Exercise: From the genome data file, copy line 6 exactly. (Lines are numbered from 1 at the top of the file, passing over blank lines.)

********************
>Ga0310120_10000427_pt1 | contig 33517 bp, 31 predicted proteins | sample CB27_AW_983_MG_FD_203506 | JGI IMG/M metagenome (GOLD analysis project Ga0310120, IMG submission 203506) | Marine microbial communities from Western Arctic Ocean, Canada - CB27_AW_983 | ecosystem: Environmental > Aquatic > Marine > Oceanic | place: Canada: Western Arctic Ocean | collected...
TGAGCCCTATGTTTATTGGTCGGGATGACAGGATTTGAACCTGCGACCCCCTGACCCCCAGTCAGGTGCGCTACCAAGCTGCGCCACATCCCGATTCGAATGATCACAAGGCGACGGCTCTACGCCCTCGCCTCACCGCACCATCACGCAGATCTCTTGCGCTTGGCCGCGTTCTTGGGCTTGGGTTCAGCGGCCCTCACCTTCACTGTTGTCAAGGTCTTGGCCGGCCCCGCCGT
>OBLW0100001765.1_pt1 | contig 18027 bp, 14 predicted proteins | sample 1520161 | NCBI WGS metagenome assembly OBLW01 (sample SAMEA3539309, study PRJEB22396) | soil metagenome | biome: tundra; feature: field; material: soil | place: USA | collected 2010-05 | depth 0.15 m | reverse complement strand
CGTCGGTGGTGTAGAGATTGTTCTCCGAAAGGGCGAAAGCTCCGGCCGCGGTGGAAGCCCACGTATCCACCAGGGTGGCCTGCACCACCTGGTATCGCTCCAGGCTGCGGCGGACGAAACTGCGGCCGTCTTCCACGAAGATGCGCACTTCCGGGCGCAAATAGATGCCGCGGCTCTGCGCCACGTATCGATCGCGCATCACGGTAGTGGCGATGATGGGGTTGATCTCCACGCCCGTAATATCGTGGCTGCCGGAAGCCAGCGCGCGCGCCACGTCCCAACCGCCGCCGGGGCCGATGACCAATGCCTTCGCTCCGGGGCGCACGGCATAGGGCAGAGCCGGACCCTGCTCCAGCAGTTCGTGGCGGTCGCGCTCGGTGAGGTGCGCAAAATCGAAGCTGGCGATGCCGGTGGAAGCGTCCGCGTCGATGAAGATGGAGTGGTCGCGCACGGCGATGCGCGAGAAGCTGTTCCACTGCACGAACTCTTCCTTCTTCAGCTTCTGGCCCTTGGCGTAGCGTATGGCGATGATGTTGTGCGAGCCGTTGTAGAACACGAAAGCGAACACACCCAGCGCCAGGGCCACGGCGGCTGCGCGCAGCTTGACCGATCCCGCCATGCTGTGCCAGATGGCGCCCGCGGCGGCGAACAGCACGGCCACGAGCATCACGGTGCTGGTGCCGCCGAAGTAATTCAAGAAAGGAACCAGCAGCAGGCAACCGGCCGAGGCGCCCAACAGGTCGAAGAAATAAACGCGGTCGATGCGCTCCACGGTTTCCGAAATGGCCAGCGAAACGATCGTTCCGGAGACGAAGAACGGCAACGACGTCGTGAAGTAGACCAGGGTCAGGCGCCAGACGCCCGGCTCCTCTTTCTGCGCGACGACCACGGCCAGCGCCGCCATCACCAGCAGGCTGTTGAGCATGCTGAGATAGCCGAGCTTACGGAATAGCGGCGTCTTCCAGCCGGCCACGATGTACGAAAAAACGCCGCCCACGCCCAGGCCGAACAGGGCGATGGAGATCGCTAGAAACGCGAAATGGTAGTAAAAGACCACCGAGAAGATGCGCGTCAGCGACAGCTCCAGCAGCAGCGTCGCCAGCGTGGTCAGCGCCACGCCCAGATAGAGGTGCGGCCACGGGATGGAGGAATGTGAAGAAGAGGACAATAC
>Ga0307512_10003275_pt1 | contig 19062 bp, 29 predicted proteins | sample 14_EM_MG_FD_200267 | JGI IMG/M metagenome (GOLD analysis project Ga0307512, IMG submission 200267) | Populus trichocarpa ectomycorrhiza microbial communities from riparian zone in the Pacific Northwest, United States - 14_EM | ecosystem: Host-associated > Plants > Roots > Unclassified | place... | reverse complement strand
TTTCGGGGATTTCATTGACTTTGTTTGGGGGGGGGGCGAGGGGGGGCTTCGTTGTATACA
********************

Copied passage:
TTTCGGGGATTTCATTGACTTTGTTTGGGGGGGGGGCGAGGGGGGGCTTCGTTGTATACA